Hello again Physics Forums! I have a question about fluid dynamics. Perhaps someone here can help me out.(adsbygoogle = window.adsbygoogle || []).push({});

I am trying to understand how a plume of water moving at some speed carries momentum within a body of water. For instance the ‘exhaust’ from a submarine propeller. I am having a hard time understanding how momentum is conserved in such a situation. I do not care about surface effects like waves.

A traveling plume of water always displaces a volume of water equal to its own, and that volume of water effectively fills the space left behind by the plume. So the net momentum of a moving plume of water and the remainder of the system is always zero.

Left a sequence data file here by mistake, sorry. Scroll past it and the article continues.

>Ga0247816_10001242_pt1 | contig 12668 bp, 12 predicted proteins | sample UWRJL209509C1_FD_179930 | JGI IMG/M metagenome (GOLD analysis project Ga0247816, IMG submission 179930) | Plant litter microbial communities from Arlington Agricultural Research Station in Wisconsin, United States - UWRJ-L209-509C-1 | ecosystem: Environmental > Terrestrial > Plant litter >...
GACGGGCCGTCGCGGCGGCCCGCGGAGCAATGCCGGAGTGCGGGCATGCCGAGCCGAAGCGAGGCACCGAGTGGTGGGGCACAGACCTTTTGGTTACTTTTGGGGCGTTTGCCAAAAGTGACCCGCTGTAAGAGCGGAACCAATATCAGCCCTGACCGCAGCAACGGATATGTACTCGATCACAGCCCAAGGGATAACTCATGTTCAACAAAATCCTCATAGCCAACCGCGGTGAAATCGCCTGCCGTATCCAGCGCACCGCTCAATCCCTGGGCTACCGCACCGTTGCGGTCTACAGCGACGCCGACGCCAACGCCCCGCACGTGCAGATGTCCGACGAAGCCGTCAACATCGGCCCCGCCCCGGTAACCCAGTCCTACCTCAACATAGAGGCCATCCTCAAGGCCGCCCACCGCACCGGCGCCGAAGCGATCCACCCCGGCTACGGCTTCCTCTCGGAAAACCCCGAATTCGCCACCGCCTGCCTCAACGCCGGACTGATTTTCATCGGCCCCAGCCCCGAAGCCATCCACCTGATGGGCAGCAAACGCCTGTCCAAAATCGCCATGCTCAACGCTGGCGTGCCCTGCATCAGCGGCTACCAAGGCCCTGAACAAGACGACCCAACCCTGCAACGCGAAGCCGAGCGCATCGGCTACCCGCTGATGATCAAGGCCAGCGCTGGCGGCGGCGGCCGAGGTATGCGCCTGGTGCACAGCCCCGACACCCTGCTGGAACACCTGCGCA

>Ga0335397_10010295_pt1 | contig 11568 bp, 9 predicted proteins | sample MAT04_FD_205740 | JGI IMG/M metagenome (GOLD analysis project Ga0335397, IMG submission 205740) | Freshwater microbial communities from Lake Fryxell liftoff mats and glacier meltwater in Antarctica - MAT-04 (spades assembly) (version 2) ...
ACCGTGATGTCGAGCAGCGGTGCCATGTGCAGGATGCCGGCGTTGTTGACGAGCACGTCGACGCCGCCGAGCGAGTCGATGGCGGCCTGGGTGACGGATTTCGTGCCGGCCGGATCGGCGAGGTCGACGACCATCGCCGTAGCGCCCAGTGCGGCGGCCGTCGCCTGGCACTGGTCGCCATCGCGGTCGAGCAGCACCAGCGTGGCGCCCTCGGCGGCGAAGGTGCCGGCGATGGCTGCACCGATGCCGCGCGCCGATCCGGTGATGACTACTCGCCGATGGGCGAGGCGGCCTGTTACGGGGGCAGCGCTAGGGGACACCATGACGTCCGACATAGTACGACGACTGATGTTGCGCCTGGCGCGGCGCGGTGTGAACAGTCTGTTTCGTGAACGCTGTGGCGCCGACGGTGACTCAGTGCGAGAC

The submarine also displaces a volume of water equal to its own as it travels. If the submarine has the same density as the water, the system also has a momentum of zero. But if the density of the submarine is different than water, that system has a non-zero momentum.

To conclude, the ( submarine + system ) have a non-zero momentum, but the ( plume of water it generates + system ) cannot have any momentum. How is momentum conserved?

I hope I have written it so that it is comprehensible. If someone could please comment I would really appreciate it. :)

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# I Puzzle: propagation of momentum in water

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